Swiss neutrality: The time is up
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Despite its long-lasting tradition of neutrality, Switzerland can and should do more to aid Ukraine in saving lives and bringing peace to the European continent. Nataliia Popovych, one of the Steering Committee members of B4Ukraine, called on the Swiss parliamentarians at the Ukraine Forum in Bern to re-examine the role of Switzerland’s private sector in supporting Ukraine’s victory.

What about Swiss multinationals still in Russia?

72 of 139 (or 52%) of Swiss multinationals with ties to Russia at the start of 2022 continue to do business within the country, a new analysis by B4Ukraine reveals. For every $1 the Swiss government declares in bilateral aid to Ukraine, Swiss-based companies may still be paying $17 in taxes to the Russian state. Is there any logic to that? B4Ukraine — an international coalition of more than 80 civil society organizations — is calling on the Swiss government to urge their businesses to cut ties with Russia and issue market guidance advisories to warn of the heightened risks of continuing business there, particularly business activity that could benefit the Russian military.

Multinationals remaining in Russia contribute to the ongoing war of aggression by the taxes they pay, the technologies they provide and the supply chains they support. Exiting early and taking stock of your losses might be painful now, but as Sebastià Pons, the VP of FMC Corporation, an agricultural sciences company, put it: “Being ethical and doing the right thing will pay off in the long-term.”

Regulating commodity traders

In the first half of 2022, Swiss-based energy and agricultural traders marked record earnings of more than $115 bln, up 60% from the previous year and nearly three times higher than the pre-pandemic levels. It is a high-risk sector and a money-making machine for the Russian government since almost 80% of all Russian commodities are traded on Swiss soil, in cantons Geneva and Zug. Despite the rapid growth of this sector since the early 2000s, the Swiss government does not have a clear overview of this very critical sector to the Russian economy.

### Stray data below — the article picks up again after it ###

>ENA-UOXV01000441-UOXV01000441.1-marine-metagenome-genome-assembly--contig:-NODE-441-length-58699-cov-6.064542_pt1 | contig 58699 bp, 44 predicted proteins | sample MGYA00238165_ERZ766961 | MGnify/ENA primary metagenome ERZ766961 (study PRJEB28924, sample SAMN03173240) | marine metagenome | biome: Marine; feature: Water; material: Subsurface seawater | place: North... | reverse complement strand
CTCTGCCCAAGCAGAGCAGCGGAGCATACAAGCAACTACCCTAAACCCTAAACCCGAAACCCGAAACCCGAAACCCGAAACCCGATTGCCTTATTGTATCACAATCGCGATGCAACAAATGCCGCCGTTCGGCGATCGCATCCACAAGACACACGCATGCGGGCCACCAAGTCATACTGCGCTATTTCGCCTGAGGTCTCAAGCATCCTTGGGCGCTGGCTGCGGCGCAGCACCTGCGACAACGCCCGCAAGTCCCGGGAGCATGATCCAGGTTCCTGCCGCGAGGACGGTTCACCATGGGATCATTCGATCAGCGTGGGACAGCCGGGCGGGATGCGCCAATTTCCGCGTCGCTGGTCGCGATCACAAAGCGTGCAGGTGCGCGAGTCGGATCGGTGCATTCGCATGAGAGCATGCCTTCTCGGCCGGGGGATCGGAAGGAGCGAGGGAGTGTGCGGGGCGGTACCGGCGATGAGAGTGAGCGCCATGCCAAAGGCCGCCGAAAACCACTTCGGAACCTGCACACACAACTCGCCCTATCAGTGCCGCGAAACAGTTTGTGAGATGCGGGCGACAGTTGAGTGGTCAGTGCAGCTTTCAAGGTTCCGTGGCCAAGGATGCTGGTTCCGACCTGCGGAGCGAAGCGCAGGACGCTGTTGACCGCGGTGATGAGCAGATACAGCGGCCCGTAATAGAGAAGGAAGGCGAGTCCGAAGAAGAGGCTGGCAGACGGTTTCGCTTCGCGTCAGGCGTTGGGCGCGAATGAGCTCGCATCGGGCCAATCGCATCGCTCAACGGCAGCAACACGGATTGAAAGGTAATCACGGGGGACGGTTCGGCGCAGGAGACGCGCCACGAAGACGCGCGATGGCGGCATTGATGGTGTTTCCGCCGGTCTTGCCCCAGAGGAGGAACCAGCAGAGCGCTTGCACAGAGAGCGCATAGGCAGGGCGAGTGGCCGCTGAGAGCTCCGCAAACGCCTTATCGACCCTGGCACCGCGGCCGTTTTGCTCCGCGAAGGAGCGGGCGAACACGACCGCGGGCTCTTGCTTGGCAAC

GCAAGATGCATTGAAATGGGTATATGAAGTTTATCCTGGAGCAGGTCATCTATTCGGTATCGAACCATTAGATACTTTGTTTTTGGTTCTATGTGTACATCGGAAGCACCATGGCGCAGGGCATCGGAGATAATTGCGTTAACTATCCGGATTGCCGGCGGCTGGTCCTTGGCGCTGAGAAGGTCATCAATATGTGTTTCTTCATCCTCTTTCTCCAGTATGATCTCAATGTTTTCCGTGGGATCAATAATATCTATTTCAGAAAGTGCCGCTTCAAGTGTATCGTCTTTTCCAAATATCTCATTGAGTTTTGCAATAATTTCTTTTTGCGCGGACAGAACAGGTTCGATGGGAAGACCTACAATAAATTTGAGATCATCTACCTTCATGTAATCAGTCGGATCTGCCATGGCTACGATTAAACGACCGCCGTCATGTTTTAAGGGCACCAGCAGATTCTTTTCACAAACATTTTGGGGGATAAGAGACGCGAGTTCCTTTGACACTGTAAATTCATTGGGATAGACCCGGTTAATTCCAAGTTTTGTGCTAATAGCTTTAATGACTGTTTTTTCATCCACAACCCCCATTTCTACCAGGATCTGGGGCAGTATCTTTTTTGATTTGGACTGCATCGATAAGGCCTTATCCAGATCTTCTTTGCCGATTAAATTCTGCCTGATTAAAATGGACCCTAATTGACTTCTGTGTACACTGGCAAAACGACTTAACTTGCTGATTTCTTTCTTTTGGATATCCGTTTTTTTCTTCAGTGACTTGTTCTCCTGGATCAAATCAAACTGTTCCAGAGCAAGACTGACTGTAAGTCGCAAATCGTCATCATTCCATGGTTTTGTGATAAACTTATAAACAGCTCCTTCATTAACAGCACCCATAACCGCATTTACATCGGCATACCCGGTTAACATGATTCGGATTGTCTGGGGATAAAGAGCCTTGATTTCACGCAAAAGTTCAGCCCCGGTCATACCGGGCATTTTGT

B4Ukraine supports the continuous efforts of such organizations as the Swiss-based Public Eye by calling on the Swiss authorities to establish a supervisory body in order to boost transparency of trading firms’ ownership and ensure that commodities do not originate in conflict zones or in countries subject to international sanctions.

Russia’s looted wealth

A related issue concerns the existence of large shadow reserves of president Putin and his inner circle since over the last three decades Switzerland has played a central role in concealing modern Russian private wealth. According to most recent reports, so far the Swiss authorities have frozen only around $8 billion of Russian assets. That is a small proportion of what the Swiss economics ministry says is roughly $49.3 billion of Russian assets in the country. European officials estimate the total to be close to $200 billion. Switzerland cannot afford to remain neutral while harboring massive amounts of Russian assets.

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